MORRIS – When one hears the name Jim Baum, most who have lived in the Morris area for years think of Baum’s department store in downtown Morris. Some think of his work as a board member for various organizations, others think of his philanthropic activities.
Amazing, passionate, organized, trusted – these are words used by friends to describe Baum.
“Characteristics of Jim that contributed to his accomplishments include creativeness, leadership and time management,” said Jack Hynds, friend and business partner with Baum.
Who Baum is today stems from a life filled with experiences – things that many don’t know about him.
Baum said he had a lovely childhood in Morris, despite expectations placed on him as the son of a well-known retailer.
“I sensed early to keep my head down, that’s served me well over the years,” Baum said. “I found it was good to be on the conservative side.”
Despite his attempt at being conservative, he was, after all still a kid.
“The third floor of my parents store was a ballroom, where the high school held dances,” he said. “My best friend, Ron Golimowski, worked at our store as a janitor, and we went up to the third floor with water balloons and threw them on Liberty Street. My dad would have been mad if he ever found out, but we never got caught.”
Golimowski’s parents played a key role in his childhood as Baum’s Boy Scout leaders and mentors.
“I was big into Boy Scouts, some things I learned there changed my life,” he said. “I was more comfortable sitting at the Golimowski’s kitchen table than I was my own.”
Things changed for Baum between his junior and senior year of high school, when after not doing well on his college entrance exam, his parents decided to send him to Culver Military Academy in Culver, Ind.
“It was a humbling experience going from what I expected my senior year to be, from dating the smartest girl in school and playing in the band, [to] going from a potentially big deal to a plebe in a military academy,” Baum said. “Despite it being humbling, I liked the discipline and the structure of it.”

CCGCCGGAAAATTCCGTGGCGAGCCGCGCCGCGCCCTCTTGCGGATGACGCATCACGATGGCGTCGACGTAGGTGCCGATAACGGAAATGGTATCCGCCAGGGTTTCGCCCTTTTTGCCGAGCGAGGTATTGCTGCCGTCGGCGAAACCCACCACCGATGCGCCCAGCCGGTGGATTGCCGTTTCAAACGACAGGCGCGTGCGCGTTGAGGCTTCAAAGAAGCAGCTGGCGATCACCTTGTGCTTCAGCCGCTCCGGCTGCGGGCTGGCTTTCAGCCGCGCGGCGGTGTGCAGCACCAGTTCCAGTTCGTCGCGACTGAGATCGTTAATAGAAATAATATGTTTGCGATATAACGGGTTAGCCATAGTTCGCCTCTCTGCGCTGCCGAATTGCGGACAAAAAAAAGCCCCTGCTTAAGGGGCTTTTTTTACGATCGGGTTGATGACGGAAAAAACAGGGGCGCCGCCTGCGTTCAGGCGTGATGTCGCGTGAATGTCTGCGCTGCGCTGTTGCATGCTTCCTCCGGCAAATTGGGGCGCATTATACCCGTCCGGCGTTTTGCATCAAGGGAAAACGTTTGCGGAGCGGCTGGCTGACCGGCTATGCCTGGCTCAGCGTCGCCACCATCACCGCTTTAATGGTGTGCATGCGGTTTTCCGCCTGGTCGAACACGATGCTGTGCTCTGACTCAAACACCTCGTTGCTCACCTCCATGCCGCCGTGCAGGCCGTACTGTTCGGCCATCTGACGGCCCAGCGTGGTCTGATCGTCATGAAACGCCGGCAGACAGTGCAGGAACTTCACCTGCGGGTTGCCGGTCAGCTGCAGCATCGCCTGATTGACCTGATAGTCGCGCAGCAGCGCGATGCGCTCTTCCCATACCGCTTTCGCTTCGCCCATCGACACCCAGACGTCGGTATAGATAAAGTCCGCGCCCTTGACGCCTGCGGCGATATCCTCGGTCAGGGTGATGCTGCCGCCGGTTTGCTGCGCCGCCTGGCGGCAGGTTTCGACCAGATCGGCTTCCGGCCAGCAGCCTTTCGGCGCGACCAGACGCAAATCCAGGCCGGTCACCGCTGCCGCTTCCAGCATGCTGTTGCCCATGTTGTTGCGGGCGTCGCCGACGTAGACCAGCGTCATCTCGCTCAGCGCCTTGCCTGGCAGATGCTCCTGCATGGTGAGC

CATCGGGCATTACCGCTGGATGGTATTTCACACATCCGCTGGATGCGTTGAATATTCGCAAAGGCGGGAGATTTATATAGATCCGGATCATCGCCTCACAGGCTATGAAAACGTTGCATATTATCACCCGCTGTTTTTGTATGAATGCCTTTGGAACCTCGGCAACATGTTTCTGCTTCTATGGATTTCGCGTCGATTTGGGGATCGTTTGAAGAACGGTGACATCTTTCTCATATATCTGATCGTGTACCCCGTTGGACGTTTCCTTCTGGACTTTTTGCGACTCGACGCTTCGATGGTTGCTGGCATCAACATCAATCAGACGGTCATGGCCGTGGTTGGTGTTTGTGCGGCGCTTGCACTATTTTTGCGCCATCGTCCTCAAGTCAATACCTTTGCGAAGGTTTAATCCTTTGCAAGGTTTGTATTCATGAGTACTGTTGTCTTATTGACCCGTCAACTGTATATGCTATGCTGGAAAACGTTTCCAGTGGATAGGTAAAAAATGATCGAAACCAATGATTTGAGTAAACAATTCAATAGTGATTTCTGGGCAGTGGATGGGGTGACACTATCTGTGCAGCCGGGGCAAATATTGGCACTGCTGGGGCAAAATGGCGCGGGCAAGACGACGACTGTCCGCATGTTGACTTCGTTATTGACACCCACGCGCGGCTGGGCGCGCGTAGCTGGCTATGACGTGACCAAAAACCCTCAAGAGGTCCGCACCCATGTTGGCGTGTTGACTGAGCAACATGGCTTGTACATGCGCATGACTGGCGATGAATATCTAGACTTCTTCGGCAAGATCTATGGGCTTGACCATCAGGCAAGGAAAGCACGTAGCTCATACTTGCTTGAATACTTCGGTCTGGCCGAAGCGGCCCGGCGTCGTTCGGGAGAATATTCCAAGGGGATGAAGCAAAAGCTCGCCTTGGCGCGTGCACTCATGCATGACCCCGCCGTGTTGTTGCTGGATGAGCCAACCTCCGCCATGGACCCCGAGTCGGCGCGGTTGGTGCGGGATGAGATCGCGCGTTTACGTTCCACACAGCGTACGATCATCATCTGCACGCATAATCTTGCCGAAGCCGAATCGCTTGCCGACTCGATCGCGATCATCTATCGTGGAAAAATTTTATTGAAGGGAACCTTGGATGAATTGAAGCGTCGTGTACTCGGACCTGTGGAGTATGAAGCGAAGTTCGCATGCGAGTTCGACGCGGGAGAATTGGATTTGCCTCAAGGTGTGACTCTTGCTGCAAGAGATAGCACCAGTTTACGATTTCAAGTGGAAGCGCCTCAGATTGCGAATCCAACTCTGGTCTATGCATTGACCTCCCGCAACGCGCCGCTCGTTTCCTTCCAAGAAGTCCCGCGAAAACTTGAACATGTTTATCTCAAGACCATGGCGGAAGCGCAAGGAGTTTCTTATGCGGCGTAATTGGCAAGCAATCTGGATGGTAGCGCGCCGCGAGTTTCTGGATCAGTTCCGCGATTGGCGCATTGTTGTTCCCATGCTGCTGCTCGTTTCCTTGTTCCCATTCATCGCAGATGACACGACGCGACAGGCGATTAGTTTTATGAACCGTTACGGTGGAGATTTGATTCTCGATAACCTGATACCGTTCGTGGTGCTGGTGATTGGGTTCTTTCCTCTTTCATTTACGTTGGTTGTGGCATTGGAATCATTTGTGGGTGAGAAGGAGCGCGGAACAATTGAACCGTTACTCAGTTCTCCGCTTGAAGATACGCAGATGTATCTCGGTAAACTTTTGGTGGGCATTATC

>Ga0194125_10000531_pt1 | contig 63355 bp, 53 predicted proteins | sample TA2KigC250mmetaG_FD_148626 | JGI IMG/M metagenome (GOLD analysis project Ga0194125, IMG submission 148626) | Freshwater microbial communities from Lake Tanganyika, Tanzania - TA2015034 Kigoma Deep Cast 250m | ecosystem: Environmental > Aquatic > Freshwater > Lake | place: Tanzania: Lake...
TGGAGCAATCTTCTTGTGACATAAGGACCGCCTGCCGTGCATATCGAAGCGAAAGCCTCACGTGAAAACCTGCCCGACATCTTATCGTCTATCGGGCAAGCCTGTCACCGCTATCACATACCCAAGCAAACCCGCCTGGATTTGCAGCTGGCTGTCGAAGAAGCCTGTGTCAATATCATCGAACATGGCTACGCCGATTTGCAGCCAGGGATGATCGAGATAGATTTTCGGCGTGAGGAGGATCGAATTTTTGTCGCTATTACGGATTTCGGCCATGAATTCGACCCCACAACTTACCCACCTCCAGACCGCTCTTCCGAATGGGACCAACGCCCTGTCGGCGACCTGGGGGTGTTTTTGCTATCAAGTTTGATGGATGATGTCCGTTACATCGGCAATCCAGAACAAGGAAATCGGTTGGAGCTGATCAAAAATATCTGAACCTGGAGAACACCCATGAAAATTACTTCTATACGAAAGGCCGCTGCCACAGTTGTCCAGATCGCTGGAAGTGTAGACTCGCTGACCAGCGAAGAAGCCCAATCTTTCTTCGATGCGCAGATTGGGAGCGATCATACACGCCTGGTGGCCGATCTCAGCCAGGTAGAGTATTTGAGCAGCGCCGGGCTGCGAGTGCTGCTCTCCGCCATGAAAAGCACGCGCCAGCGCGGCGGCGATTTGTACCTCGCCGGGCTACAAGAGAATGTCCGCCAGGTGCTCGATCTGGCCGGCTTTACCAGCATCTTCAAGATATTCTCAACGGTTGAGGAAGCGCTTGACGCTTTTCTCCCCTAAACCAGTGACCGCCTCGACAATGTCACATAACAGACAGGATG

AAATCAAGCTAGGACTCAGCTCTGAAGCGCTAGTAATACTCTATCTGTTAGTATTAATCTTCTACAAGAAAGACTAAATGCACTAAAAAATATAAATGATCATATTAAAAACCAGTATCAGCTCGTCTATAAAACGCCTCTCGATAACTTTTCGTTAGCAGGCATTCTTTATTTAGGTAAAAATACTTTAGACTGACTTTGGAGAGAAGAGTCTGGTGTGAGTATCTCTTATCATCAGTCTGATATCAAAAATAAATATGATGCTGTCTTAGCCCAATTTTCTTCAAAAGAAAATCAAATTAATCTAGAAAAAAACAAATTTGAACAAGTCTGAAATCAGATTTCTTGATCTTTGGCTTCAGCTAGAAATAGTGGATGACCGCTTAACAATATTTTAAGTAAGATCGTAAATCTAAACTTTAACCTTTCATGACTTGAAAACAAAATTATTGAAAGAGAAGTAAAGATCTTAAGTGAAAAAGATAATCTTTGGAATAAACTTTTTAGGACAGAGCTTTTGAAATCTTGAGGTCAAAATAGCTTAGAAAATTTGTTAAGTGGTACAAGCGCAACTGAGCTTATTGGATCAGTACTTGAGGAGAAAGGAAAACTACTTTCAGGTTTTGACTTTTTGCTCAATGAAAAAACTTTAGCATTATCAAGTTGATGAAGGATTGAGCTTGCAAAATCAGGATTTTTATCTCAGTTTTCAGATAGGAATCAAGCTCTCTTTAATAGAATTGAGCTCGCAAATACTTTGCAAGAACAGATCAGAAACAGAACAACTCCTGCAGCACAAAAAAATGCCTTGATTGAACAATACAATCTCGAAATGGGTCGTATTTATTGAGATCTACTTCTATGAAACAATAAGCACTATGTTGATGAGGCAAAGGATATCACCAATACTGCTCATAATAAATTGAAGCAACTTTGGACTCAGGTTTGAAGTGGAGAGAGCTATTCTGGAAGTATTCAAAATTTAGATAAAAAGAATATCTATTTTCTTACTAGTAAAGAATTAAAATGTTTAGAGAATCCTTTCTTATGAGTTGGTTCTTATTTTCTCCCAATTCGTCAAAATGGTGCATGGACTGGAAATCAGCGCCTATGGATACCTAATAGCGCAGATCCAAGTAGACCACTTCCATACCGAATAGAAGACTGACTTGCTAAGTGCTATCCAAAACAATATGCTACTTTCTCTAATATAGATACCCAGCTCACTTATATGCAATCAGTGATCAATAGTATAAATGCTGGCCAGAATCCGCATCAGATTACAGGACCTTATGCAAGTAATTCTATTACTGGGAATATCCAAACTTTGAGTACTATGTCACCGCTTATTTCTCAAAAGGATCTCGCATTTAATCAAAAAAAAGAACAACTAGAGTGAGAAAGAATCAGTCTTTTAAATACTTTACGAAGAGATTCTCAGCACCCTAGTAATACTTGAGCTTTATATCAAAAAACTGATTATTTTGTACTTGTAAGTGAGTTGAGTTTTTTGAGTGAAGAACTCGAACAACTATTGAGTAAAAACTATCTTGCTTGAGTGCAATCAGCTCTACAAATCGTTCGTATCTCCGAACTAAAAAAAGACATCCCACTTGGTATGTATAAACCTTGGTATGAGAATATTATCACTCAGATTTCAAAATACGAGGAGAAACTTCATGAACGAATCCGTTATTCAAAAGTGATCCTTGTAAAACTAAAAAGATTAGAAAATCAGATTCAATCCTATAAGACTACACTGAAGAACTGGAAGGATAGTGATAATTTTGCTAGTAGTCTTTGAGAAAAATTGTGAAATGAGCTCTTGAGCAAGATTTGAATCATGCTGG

Baum said some would be surprised to learn he spent five years in high school.
He started taking some college-level classes during his fifth year at Culver and before long was preparing to go to Dartmouth College in Hanover, N.H.
His time in college was filled with activities, including the Dartmouth Outing Club, which appealed to the Boy Scout in him. They participated in hiking and camping, and provided community service cleaning up part of the Appalachian Trail.
He worked on the fire department during those college years and spent many a Saturday night as a dispatcher for both the police and fire departments on campus.
He met his wife, Carol, while attending Dartmouth, at the time an all-boys college. She was attending Mount Holyoke College in South Hadley, Mass., an all-girls college.
They dated during their college years, and although they are the same age, Baum said she graduated a year before him because of his fifth year of high school.
She went on to work in New York City doing plant research after majoring in botany.
Baum was a government major, and felt he wanted to become a city planner. He earned the Ford Foundation Grant to take classes at MIT and went to work as a junior city planner for the town of Boston.
“I walked almost every street in Boston,” he said. “I had no interest in design though, I had a professor who looked at the social economics of big cities, that is what interested me.”